Walking around your house after a severe storm can be enormously upsetting. Not only could you be looking at extensive damage but it can be very difficult to see your belongings and home in disarray. In this situation, you may find some peace of mind that you are well insured and have premium policies that you expect will help you rebuild your home and your life.
Unfortunately, you could be in for some bad news if an insurance adjuster tells you that damage after a storm is not covered because of wind-driven rain.
Wind and rain cause damage to your house in a storm, which is not uncommon in Florida. However, your insurance policy may not cover the damage if it is determined that your home essentially led to the damage caused by the storm.
For example, one couple in another state learned that water damage in their home after a storm was not covered by their premium insurance policy. According to their adjuster, the damage inside their home was indeed the result of rain from the storm. However, the rain was driven into the home because their roof had tiles that needed repair, not because of the storm.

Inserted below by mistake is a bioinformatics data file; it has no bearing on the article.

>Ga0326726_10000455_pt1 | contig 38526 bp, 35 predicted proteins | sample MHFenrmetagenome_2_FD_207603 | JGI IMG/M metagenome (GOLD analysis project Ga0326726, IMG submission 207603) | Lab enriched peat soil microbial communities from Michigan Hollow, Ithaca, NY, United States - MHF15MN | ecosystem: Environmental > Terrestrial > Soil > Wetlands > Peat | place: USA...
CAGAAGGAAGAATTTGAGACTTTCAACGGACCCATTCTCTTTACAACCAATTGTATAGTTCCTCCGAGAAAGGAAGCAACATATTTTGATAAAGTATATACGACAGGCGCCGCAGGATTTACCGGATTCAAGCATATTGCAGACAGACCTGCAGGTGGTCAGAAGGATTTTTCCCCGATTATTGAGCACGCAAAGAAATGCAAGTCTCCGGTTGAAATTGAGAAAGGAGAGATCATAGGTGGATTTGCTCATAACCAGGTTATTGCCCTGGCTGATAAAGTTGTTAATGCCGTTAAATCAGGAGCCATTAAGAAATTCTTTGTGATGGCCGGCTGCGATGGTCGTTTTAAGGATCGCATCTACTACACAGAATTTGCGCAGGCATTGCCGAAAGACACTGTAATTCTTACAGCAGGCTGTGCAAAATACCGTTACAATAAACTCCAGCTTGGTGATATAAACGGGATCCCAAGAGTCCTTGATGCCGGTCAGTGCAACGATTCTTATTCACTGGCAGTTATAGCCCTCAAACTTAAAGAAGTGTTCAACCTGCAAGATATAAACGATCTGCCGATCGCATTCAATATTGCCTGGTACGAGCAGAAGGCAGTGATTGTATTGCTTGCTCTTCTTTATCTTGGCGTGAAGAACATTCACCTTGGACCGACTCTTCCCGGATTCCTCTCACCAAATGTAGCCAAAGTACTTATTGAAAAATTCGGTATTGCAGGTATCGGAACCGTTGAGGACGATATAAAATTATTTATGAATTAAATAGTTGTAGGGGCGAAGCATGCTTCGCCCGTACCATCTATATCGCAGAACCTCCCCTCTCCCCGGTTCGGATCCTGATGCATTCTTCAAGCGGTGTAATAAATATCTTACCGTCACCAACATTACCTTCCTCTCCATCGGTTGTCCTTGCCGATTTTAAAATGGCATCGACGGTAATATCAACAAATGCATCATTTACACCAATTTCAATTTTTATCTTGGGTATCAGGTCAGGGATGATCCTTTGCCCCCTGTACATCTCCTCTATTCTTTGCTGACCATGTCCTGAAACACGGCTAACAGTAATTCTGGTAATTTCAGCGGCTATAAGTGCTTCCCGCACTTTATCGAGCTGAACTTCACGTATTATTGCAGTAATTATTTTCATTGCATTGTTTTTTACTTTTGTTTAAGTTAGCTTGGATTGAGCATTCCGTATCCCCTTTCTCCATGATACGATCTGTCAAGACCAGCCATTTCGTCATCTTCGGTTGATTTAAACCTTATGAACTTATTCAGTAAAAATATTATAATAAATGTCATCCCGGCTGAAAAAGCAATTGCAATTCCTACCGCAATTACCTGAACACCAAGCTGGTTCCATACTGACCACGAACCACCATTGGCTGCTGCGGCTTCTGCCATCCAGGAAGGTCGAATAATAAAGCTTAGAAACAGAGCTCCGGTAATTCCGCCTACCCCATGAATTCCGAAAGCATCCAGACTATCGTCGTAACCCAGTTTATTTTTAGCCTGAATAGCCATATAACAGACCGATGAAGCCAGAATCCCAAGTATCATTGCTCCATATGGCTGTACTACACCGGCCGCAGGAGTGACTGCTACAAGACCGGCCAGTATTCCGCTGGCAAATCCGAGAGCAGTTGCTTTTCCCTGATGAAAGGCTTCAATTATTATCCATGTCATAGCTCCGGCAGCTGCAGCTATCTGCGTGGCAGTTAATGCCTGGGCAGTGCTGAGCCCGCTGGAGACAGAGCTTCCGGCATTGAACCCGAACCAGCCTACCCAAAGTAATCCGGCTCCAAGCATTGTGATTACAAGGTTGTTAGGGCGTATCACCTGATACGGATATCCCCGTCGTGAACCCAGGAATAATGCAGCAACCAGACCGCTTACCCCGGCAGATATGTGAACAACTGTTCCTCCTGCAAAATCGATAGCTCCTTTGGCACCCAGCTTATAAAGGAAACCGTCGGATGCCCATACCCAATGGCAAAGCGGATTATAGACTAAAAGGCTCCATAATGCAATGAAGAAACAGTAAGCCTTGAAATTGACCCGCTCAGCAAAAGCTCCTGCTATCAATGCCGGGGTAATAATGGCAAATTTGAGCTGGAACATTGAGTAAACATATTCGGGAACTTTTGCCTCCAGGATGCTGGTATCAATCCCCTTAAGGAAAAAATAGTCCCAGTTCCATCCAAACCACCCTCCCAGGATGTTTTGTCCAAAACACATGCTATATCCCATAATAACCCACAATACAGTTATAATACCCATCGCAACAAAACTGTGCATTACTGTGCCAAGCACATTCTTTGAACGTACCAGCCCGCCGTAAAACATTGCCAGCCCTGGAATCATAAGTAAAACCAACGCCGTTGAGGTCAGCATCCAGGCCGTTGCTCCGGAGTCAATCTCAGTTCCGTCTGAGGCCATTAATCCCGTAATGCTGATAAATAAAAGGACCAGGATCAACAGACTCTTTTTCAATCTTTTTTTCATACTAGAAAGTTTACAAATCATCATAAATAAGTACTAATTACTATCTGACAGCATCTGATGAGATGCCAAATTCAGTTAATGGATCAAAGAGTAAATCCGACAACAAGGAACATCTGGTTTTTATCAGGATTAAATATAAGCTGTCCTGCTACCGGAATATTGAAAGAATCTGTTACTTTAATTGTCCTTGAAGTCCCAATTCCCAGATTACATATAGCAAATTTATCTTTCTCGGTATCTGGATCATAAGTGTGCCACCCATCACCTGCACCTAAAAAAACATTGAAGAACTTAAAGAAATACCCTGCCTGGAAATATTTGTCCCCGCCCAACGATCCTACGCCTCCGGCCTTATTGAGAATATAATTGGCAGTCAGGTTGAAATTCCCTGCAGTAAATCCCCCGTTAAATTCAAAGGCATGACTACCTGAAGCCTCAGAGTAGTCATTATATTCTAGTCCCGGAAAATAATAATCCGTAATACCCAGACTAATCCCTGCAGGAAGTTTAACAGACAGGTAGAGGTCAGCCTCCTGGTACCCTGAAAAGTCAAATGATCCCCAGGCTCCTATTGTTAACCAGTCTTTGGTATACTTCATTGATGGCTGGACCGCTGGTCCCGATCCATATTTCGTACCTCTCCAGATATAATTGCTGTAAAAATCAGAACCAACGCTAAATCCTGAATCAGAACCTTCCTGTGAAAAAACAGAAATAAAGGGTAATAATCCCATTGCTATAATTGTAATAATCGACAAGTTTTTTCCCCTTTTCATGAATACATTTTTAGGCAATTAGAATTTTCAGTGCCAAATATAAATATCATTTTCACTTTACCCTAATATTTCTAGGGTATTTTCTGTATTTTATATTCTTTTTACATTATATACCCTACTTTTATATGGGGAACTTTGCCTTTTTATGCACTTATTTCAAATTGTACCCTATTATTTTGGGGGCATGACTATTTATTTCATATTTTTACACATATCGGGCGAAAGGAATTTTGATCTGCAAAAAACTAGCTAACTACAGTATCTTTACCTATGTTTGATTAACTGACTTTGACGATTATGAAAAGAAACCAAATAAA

If the roof had been intact and the home was damaged after high winds caused a tree branch to fall on the roof, then the resulting damage very well could be covered. The distinction is that it was the storm that caused the tree to go through the house.
It is these distinctions that insurance companies often rely on to deny a claim. Unfortunately, sometimes these decisions are protected and clearly defined in an insurance policy. Other times, however, a claim is wrongfully denied when companies claim damage is not covered in a policy or that it was caused by something else.
If you are in a situation where you are battling with your insurance company over your policy or damages, it can be wise to discuss your circumstances with an attorney. Having legal support can help you stand up to insurance companies and protect yourself.
Source: NBCDFW.com, “Couple Battles Insurance Company Over Spring Storm Damage,” Deanna Dewberry, Sept. 4, 2015